Bound by the perplexing language of law that a layman would fail to grasp, Sarah Goldman was contractually booked with appointments for the forthcoming year. Her phone had plenty unread mails and missed calls from more folks hoping to book her time for the year after. Six years ago, she would have reveled in such attention. Spending many months in unpaid theater circles and paying rent with less than successful acting workshops, she could only dream of becoming famous. But it was only after achieving fame that she realized her roles in theater were far more pronounced, and required far more depth and spontaneity than cinema and its glittering retakes could ever produce.
Farah Alkhat carefully adorned her light blue hijab which complemented well with her orange kameez and brown salwar. She dusted off her old bike, put on her backpack carrying few items of stationary, and made her way to the local library. It was a blessing that such a treasure of wisdom was only a few blocks away and Farah respected it much the same by bringing only an inquisitive mind and keeping her phone at home.
Reading books and listening to the radio were her most beloved ways of connecting to other souls. The unexpected nature of which song on the radio or sequence of words in the novel was to emerge next and the little control she had in that partaking was most freeing to her. It was as if she was deeply familiar with the characters in the book and the artists on her favorite indie channels without ever having met them. That kind of a bond was rarely experienced with any other form of entertainment.
Her rise to fame in the world of entertainment was by becoming someone other than herself. Today, she was a caricature glam doll, a PR tactic to sell her movies. Sarah’s only real means of feeling valued were the digits of her fan base on her celebrity social networks. Any acclaim bestowed upon her was based on her friendships with the critics who attended her house parties. Any serious roles were not a genuine extension of her art form but rather, a ploy to get pity awards from the same personalities who wanted her to attend a friend’s wedding, sell a controversial beauty product, or perform at biased award functions in exchange for more fame.
She flipped through the morning newspaper to find a popular author showcased under the “Writer Spotlight” section of page 3. The chick lit genre and banal writing were employed to sell to the masses. The fact that the author had received such glowing coverage for writing such garbage made Farah terribly angry. She set aside her newspaper and decided to pay attention to the news on TV. A recent interview of Sarah Goldman at a movie premiere appeared on screen. “Goldman has gained some pounds and lost her oomph!” “Are her choice of movies as poor as her choice of dressing?” were some of the major headlines referring to her. Farah switched off the TV that instant.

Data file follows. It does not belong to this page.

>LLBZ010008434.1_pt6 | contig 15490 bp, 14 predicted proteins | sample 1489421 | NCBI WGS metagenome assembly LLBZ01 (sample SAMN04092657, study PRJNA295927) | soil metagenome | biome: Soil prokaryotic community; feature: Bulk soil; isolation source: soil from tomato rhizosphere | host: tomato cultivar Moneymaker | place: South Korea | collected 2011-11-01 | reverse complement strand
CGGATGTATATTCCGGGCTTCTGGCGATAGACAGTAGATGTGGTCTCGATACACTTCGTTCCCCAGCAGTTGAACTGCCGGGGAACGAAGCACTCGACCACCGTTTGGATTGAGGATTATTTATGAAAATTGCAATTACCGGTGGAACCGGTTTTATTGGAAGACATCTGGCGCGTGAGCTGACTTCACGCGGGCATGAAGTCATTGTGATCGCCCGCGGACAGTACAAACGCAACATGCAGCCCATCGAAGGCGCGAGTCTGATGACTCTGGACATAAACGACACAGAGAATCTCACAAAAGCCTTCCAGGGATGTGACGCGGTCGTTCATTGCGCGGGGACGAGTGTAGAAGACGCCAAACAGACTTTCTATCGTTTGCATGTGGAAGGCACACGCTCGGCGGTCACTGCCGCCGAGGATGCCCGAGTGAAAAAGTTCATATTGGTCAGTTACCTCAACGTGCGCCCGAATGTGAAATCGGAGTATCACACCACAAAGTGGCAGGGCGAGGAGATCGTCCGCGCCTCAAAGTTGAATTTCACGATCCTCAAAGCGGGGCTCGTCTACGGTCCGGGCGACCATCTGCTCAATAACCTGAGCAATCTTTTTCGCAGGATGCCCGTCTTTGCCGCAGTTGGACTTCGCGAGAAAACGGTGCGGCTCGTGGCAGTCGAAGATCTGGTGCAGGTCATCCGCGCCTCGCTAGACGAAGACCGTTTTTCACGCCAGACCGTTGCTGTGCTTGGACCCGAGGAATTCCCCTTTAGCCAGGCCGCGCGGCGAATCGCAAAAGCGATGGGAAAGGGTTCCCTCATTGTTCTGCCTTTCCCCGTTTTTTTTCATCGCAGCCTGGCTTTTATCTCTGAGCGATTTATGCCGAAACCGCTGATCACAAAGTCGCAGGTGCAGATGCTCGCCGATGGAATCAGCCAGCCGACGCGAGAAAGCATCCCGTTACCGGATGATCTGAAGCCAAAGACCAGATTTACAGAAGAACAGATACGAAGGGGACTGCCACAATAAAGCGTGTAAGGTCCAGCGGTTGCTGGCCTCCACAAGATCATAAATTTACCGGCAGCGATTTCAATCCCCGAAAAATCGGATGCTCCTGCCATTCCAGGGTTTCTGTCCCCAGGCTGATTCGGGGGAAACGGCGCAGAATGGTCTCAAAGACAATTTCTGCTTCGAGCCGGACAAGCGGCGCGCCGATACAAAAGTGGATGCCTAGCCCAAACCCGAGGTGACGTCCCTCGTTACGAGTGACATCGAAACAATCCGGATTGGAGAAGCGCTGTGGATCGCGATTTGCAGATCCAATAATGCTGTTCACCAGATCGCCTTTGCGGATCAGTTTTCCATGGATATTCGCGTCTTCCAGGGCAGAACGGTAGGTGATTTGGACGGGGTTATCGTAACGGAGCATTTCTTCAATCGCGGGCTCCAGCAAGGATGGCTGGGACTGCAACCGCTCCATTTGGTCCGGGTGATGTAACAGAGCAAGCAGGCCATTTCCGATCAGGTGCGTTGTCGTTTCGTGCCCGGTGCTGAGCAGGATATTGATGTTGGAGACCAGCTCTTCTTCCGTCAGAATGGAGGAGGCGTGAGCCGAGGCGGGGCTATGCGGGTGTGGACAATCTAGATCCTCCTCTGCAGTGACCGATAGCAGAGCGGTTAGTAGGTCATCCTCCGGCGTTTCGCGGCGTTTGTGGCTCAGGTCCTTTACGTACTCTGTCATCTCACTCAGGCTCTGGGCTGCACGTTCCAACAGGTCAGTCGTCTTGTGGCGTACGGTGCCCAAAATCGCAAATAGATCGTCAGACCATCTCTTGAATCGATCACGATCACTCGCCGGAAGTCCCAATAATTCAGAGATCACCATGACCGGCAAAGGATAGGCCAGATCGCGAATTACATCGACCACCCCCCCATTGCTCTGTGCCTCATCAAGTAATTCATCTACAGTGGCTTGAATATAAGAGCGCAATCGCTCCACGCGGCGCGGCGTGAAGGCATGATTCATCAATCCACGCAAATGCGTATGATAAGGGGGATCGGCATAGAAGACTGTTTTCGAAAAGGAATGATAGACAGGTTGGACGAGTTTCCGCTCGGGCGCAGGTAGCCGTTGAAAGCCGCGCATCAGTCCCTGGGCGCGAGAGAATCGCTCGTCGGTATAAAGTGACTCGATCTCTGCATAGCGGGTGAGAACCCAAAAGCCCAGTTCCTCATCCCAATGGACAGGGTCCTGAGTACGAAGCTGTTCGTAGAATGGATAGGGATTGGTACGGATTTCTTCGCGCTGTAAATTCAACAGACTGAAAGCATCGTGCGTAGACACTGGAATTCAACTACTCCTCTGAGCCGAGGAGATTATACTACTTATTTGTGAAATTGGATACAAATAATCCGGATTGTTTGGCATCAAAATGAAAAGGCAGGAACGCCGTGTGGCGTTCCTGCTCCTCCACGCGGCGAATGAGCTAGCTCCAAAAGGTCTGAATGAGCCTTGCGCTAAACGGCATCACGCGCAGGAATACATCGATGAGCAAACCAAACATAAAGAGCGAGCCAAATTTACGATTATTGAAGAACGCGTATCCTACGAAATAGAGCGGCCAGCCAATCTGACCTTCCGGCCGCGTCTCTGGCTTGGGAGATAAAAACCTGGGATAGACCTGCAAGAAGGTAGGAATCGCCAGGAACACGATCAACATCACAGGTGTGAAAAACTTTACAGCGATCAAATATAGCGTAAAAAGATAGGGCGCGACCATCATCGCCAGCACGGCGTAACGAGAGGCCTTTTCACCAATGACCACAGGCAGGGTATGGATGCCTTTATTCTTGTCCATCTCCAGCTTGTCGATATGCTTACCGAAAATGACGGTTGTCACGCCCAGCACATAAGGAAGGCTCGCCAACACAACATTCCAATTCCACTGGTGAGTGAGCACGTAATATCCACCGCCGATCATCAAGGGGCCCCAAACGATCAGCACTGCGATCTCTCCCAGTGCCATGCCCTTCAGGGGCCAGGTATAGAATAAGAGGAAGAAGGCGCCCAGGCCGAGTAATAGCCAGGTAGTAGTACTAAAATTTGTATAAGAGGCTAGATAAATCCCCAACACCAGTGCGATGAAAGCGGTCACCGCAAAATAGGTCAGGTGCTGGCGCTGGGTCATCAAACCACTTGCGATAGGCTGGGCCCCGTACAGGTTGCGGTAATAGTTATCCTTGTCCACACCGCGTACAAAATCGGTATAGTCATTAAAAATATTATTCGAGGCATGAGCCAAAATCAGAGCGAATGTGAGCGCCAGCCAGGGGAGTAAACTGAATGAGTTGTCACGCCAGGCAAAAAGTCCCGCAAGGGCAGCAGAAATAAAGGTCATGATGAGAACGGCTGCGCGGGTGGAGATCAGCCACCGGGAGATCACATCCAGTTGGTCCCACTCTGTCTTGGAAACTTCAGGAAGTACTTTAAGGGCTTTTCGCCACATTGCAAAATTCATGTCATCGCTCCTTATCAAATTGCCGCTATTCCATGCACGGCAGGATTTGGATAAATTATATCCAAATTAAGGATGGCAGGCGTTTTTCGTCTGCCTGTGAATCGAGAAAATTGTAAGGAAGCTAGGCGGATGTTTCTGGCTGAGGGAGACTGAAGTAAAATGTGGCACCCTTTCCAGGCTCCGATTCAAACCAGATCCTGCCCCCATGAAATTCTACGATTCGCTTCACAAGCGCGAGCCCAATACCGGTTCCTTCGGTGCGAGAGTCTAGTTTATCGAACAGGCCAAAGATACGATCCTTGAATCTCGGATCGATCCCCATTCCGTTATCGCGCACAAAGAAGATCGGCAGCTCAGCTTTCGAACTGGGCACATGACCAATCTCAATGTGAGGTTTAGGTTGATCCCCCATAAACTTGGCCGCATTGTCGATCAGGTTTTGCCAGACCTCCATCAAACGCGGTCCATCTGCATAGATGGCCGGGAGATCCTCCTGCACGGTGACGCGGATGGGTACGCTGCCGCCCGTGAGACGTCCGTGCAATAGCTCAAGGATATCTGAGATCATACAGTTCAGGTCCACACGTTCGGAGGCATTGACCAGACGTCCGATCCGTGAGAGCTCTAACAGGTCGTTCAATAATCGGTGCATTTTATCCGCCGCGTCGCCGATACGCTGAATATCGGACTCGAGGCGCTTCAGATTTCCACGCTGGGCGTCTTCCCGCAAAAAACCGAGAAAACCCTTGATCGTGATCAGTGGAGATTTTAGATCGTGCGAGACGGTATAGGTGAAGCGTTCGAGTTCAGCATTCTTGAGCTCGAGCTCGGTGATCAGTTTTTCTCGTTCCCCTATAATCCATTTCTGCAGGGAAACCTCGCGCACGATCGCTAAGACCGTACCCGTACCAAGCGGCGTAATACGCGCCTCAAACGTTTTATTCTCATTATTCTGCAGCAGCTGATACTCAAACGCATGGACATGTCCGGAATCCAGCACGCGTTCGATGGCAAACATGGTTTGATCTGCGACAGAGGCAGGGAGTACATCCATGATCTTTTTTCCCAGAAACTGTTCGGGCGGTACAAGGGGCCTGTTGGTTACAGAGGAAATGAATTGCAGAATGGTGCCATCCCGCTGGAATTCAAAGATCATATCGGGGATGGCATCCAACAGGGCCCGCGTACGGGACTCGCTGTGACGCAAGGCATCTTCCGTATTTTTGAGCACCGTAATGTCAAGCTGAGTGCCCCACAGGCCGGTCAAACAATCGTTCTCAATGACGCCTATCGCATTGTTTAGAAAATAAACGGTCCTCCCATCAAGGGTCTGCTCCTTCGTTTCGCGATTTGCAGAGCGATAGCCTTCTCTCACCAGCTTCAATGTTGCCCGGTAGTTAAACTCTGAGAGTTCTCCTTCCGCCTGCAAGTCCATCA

She maintained her stream of pleasure-writing by focusing on the acclaimed artists who were authentic to their spirit. Her favorite writer of all, Toni Morrison, shared the one piece of wisdom that allowed Farah to keep writing, with or without fame –“If there’s a book that you want to read, but it hasn’t been written yet, then you must write it.”
Once Farah reached the library, she would tune out from surrounding humanity and dive into the author’s mindful plot. Her best days were when a new story-line would flow from the depths of her mind, down to her fingertips and onto her notepad, print or paper.
Fame had done well to take away Sarah’s authenticity.
The youth of her body was tied to her shelf life as an artist. She did not hesitate to mask her flaws with as many cosmetic corrections as she could afford. Showing off her outwardly appearance was a prerequisite to remain popular with an audience who fed off her fake self. She struggled to maintain any meaningful relationships with those who could easily see past her inauthentic spirit.
Sarah became envious of the simple tasks people could enjoy in their daily lives. How she wished she could visit a grocery store without being recognized for her insecurities; read in a park without having people jabber about her personal life; go running without being inundated by shutterbugs who were desperate to capture any part of her body in their film rolls.
She wished to become invisible.
As a child, her mind could envision multiple ideas for screenplays from any small stimulus. The little girl who was once complete in her simplicity had now turned into a woman she could no longer relate to.
The next morning, her agent made frantic calls, urging her to reach the venue where she was due to promote a new line of cosmetics. Sarah wiped her face, the paper tissue failing to absorb the pain from her tears that refused to halt their flow. Reluctantly, she made her way out. As she stood on the podium, her agent egged her to say something appropriately good about the product.
“Today, I wish to be honest with all of you. This beauty serum is a piece of shit. It doesn’t work. It never will. I hope you will forgive me for lying to you as an artist. I must do the same with myself.”
Farah was watching the same interview on her TV set. She smiled at the sheer honesty that her once favorite actress had just shared with the world.
The paparazzi rushed to talk to her after her startling speech. Disguised under the veil of a blue scarf, with Morrison’s Beloved in hand, Sarah had already escaped.
“Bit by bit . . . she had claimed herself. Freeing yourself was one thing; claiming ownership of that freed self was another” – Morrison
Writer’s note: Many artists secretly harbor hopes of such ego-pleasing fame but the wise know it comes at great cost to their authenticity. Those who succeed in preserving it are, in my eyes, the most successful artists.